Essentially, educational and residential services should not be combined when:

  • Housing is not a requirement for all students for the entire time of study
  • Students can obtain a degree while commuting to campus
  • Exemptions from the requirement to live on campus are given, such as when living with family members or being married
  • Tuition and housing are priced independently by the business office
  • The price of educational services and residential services are not dependent on one another

And, typically, educational and residential services meet Topic 606’s criteria and must be combined when:

  • Housing is a part of the education experience and a requirement to obtain a degree
  • International educational experiences depend upon housing to complete the program
  • Educational and housing prices are dependent on one another

Allocate institutional aid accordingly on financial statements

If, based on facts and circumstances, you determine that your tuition and housing contracts should not be combined, institutional aid does not need to be allocated between tuition and housing and can be presented separately on the statement of activities. Some colleges and universities offer institutional aid for housing separately from tuition. In these cases, institutional aid earmarked for housing should be accounted for as reducing the transaction price of residential services.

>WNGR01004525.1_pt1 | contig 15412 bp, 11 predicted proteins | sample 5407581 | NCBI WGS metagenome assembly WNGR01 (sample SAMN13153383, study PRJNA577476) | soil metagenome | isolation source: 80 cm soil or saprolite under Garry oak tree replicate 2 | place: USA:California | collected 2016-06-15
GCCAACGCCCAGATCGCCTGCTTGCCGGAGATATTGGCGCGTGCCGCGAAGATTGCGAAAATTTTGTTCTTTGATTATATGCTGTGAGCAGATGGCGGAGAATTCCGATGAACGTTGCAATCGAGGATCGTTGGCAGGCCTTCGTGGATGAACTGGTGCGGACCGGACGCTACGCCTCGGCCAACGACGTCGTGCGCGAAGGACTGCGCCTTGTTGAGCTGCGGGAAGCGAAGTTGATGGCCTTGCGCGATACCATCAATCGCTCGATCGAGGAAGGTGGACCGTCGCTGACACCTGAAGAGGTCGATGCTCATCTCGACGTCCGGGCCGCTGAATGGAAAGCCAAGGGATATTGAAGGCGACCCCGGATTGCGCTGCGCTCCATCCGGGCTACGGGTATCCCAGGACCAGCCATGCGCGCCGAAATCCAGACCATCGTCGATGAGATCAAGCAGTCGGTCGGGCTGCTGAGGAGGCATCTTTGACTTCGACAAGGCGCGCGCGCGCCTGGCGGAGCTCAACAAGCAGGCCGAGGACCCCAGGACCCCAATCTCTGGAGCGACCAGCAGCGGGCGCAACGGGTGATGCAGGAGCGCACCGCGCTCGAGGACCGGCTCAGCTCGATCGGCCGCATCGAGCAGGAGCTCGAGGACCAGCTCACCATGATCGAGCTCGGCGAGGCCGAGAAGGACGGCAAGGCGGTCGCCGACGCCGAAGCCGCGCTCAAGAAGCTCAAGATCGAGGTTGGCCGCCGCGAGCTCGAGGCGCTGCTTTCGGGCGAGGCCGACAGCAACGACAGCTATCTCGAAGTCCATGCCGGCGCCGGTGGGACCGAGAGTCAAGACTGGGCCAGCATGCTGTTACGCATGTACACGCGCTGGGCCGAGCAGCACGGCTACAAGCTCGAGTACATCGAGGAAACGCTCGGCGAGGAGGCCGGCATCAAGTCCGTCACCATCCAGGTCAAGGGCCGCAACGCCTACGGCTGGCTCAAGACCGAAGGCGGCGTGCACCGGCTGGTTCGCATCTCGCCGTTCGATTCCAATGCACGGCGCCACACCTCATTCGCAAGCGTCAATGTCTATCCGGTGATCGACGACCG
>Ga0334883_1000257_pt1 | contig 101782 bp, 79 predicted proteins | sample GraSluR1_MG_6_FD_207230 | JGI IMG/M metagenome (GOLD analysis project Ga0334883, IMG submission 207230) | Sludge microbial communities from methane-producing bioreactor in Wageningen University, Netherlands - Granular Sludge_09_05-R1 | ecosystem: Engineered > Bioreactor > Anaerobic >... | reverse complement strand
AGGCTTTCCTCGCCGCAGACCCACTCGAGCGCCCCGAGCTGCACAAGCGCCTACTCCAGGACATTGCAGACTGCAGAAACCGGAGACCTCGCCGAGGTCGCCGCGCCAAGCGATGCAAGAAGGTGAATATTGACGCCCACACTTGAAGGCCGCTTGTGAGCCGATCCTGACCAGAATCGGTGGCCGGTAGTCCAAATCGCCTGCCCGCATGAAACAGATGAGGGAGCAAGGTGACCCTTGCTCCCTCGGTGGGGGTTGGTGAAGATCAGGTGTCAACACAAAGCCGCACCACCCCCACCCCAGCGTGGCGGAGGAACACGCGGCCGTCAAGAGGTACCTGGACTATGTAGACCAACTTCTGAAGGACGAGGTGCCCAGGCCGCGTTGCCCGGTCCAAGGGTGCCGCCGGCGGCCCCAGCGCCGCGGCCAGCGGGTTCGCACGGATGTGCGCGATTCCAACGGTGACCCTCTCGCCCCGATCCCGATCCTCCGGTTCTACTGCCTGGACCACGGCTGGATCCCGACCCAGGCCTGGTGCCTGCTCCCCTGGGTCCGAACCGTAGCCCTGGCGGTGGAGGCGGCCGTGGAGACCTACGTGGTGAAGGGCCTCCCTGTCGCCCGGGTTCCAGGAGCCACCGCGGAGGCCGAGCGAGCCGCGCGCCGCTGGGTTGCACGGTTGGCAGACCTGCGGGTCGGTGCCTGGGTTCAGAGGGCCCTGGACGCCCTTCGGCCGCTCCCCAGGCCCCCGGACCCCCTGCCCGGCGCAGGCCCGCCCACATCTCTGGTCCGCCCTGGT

If your contracts are combined, educational and residential services may represent two performance obligations. Institutional aid should therefore be allocated between tuition and housing when determining the transaction price to be allocated to the two performance obligations.

How we can help

CLA’s higher education professionals live and breathe the revenue recognition rules. We can help you evaluate your contracts, consider your facts and circumstances, apply the rules, and appropriately recognize revenue from your tuition and housing contracts.